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Civil serpents: Beware of snakes bearing "liberties"

By Daniel Clark
web posted February 19, 2007

There's a reason it's called the American Civil Liberties Union, and not the American Constitutional Rights Union. The ACLU and other liberal organizations like to say that they're defending the Constitution, but since the language of that document seldom coincides with their agenda, they've needed to devise a rhetorical fallback position. Hence the term "civil liberties," a concept whose definition is essentially a matter of individual choice.

Take a look at the controversy surrounding the NSA surveillance program. Critics charged that it violated the "right of the people to be secure in their persons, houses, papers, and effects, against unreasonable searches and seizures," as guaranteed by the Fourth Amendment. The flaws in that argument are both vast and plentiful. Electronic communications do not fit into the categories of "persons, houses, papers, and effects." Furthermore, the monitoring of those communications cannot be characterized as a search or seizure, and few people would consider the surveillance of phone calls and e-mails from known members of al-Qaida to be unreasonable.

Still, the program's opponents contend, it is a violation of our "civil liberties." Pinning them down on just what they mean by that can be like trying to bail water with a butterfly net. Our founding documents do not employ the term "civil liberties," nor has any attempt been made to legally define it.

Taken literally, a civil liberty is a freedom that belongs to the people. One might think, then, that the Second Amendment right of the people to keep and bear arms would be a chief concern among civil liberties enthusiasts. One might also expect the ACLU and like-minded groups to be stalwart defenders of the people's free expression of religion. To the contrary, our self-appointed civil liberty watchdogs have been active participants in the suppression of those basic freedoms. What's more, they've stood by and watched state and local governments impose themselves upon nearly every facet of people's lives.

A New York state senator recently proposed to make it illegal to wear an iPod while walking through town. The California assembly is considering a ban on incandescent light bulbs. Through much of the country, restaurant and bar owners are forbidden from deciding whether to allow smoking in their own establishments. Hardly a peep about issues like these is heard from those who are so dedicated to securing the privacy of terrorist chatter.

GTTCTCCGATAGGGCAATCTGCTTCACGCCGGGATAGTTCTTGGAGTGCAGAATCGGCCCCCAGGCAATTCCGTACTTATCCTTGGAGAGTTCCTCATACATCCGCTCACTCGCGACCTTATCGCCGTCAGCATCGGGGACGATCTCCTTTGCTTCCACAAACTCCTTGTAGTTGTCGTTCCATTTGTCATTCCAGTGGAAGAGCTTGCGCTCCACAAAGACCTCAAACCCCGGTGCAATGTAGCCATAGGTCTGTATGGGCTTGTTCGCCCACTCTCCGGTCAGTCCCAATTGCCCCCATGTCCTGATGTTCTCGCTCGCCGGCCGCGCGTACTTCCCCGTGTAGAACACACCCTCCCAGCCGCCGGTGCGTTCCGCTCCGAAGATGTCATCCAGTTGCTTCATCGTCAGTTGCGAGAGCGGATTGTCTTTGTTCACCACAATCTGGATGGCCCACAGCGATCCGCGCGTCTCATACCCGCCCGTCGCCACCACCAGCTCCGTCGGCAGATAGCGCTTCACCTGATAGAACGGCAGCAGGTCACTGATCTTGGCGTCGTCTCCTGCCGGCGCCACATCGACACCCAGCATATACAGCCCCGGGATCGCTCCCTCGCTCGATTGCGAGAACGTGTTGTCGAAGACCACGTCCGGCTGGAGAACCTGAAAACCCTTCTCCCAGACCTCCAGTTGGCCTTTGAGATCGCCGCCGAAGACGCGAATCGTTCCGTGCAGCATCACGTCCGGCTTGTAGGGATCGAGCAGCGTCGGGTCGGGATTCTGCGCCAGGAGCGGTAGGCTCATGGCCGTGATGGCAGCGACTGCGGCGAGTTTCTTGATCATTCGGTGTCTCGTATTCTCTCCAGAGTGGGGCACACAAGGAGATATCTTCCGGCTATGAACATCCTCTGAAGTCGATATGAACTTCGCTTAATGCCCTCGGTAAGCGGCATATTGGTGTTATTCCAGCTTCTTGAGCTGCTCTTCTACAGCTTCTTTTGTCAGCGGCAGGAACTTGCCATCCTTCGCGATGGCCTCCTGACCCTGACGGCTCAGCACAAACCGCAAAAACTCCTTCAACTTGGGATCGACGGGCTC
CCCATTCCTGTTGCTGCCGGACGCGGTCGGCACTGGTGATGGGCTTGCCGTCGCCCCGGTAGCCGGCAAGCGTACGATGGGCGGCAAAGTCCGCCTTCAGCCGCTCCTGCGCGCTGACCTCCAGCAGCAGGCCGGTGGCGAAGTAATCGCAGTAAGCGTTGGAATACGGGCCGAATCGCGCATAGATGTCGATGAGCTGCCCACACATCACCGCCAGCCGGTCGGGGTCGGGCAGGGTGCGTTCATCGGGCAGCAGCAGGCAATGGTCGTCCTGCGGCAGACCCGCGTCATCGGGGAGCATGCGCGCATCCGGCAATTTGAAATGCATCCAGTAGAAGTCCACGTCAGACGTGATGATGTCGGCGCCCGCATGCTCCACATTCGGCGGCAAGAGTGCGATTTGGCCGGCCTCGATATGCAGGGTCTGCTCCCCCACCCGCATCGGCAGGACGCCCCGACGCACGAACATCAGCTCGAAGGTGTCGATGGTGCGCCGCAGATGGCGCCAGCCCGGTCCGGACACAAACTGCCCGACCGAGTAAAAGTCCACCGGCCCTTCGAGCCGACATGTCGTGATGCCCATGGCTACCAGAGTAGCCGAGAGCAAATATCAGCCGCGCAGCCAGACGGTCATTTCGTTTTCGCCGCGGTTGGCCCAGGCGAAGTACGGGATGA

Property rights have traditionally been excluded from the realm of "civil liberties," also. Local governments often prohibit homeowners from building fences on their own property, and tell them how short they must keep their grass. Some even regulate which colors they may paint their houses. Federal regulations deprive people of the use of their own land, in order to protect rats or mosquitoes, or sometimes to preserve a potential habitat for a species that's not even known to be in the area.

The guardians of civil liberties couldn't care less. The ACLU didn't even file an amicus brief in the Kelo v. New London eminent domain case, in which private property was seized for use in an urban renewal project. If only the Kelo residence had been a known al-Qaida safe house, things might have turned out differently.

If you asked somebody what he meant by "civil liberties," his response would probably be something along the lines of, "If you don't know, there's no use in my telling you -- you fascist!" Up to a point, that answer would have some merit, because the definition is so subjective as to defy any concise explanation. It is not meant to be descriptive, but is used only to lend a facade of authority to one's own policy preferences. Thus, so-called civil liberties carry the rhetorical weight of constitutional rights, without needing to have been ratified into law by the representatives of the American people.

This way, all someone needs to do is declare his concern for civil liberties, and he becomes a miniature Supreme Court justice. If he wants to marry his dachshund, for example, he can simply claim that interspecies marriage is a civil liberty. Since the elasticity of that language makes it impossible to disprove his claim, in his mind he'll have created a new right.

Since we don't live in that man's little world, we don't have to respect any rights he decides to invent. What's alarming, however, is the thought of how many people like him are part of the liberal legal establishment that has created the anti-constitutional, morally confused dreamworld in which we must live. ESR

Daniel Clark is a Staff Writer for the New Media Alliance. The New Media Alliance is a non-profit (501c3) national coalition of writers, journalists and grass-roots media outlets.

 

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